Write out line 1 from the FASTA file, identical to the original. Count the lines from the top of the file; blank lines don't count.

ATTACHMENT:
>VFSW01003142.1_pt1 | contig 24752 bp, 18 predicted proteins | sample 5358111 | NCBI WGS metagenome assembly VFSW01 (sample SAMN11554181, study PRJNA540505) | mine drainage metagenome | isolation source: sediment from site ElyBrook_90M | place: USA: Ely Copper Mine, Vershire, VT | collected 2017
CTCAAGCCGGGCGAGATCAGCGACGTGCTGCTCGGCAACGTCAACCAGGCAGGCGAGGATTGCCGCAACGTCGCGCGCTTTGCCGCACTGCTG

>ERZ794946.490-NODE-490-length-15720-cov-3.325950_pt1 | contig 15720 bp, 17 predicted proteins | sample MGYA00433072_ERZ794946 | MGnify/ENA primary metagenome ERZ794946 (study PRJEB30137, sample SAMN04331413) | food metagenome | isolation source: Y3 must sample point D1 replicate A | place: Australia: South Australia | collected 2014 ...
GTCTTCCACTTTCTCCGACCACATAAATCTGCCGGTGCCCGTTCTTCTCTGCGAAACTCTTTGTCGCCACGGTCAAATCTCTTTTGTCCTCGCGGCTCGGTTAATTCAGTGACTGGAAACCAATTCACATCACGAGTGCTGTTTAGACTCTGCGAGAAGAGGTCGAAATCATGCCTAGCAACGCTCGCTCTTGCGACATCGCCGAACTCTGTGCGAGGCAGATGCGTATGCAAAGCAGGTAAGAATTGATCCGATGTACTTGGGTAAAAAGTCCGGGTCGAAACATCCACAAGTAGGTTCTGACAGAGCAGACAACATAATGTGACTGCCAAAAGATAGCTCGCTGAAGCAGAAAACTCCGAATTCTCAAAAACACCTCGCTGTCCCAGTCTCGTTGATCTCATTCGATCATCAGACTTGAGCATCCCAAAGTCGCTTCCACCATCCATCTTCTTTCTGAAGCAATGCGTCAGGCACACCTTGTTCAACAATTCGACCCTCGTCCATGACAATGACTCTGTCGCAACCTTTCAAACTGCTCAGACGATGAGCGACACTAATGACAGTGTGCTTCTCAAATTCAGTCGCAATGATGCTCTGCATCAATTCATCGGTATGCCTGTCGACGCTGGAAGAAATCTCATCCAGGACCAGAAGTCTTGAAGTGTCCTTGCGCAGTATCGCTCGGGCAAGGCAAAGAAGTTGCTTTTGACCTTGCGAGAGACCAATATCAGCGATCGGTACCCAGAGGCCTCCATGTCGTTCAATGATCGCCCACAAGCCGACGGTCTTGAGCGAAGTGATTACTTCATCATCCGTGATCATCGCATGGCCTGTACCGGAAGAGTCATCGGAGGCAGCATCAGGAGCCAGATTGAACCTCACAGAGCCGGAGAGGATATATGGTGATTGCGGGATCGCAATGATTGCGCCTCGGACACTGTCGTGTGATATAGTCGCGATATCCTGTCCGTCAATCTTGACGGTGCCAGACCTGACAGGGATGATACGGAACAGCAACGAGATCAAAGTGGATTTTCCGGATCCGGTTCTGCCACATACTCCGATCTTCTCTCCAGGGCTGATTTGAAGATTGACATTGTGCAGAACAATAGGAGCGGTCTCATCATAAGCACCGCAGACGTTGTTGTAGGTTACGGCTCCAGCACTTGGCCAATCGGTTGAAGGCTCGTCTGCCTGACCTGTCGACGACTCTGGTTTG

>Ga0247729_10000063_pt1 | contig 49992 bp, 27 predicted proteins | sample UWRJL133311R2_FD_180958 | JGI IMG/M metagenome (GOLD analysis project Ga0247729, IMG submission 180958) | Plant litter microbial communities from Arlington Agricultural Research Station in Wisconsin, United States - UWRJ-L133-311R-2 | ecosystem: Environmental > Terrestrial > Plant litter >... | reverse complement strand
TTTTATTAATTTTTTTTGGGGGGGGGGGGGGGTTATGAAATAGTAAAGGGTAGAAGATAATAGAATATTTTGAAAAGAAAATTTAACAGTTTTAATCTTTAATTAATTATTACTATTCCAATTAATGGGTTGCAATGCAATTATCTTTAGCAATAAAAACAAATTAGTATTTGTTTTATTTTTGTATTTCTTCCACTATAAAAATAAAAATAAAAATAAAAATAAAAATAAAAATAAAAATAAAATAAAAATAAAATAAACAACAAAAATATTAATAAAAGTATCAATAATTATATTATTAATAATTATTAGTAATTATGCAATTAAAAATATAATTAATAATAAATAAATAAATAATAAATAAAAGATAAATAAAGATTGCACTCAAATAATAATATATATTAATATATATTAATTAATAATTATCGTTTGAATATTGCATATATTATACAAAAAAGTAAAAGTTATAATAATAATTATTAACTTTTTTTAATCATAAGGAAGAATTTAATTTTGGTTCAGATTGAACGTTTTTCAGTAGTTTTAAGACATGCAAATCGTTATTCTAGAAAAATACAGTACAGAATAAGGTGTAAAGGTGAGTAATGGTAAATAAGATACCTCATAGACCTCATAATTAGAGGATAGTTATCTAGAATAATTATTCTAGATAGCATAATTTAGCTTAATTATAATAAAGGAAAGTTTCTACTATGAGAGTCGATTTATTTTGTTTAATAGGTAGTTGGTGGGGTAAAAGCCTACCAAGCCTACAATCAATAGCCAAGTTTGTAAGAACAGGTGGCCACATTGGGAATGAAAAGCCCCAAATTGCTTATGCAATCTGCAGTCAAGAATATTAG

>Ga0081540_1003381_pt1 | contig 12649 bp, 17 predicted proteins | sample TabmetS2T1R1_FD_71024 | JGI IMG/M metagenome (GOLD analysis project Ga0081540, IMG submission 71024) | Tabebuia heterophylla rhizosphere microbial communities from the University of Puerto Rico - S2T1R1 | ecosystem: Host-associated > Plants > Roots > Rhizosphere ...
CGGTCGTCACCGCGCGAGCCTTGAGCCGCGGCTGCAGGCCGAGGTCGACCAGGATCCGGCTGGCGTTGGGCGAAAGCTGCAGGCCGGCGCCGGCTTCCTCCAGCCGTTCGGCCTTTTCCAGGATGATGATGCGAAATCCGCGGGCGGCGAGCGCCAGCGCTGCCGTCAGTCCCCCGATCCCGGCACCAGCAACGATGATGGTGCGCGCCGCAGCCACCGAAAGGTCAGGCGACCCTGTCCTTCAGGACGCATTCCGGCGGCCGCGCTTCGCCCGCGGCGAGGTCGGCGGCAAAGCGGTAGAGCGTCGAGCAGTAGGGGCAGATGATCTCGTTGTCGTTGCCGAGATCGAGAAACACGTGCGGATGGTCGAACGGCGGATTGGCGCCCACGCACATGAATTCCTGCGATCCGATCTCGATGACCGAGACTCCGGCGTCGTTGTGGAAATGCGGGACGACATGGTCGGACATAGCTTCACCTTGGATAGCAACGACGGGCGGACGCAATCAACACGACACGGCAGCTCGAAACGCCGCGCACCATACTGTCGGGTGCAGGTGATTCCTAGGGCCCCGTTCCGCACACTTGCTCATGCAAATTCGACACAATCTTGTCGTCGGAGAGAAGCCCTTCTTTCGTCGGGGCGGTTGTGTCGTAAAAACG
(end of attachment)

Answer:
>VFSW01003142.1_pt1 | contig 24752 bp, 18 predicted proteins | sample 5358111 | NCBI WGS metagenome assembly VFSW01 (sample SAMN11554181, study PRJNA540505) | mine drainage metagenome | isolation source: sediment from site ElyBrook_90M | place: USA: Ely Copper Mine, Vershire, VT | collected 2017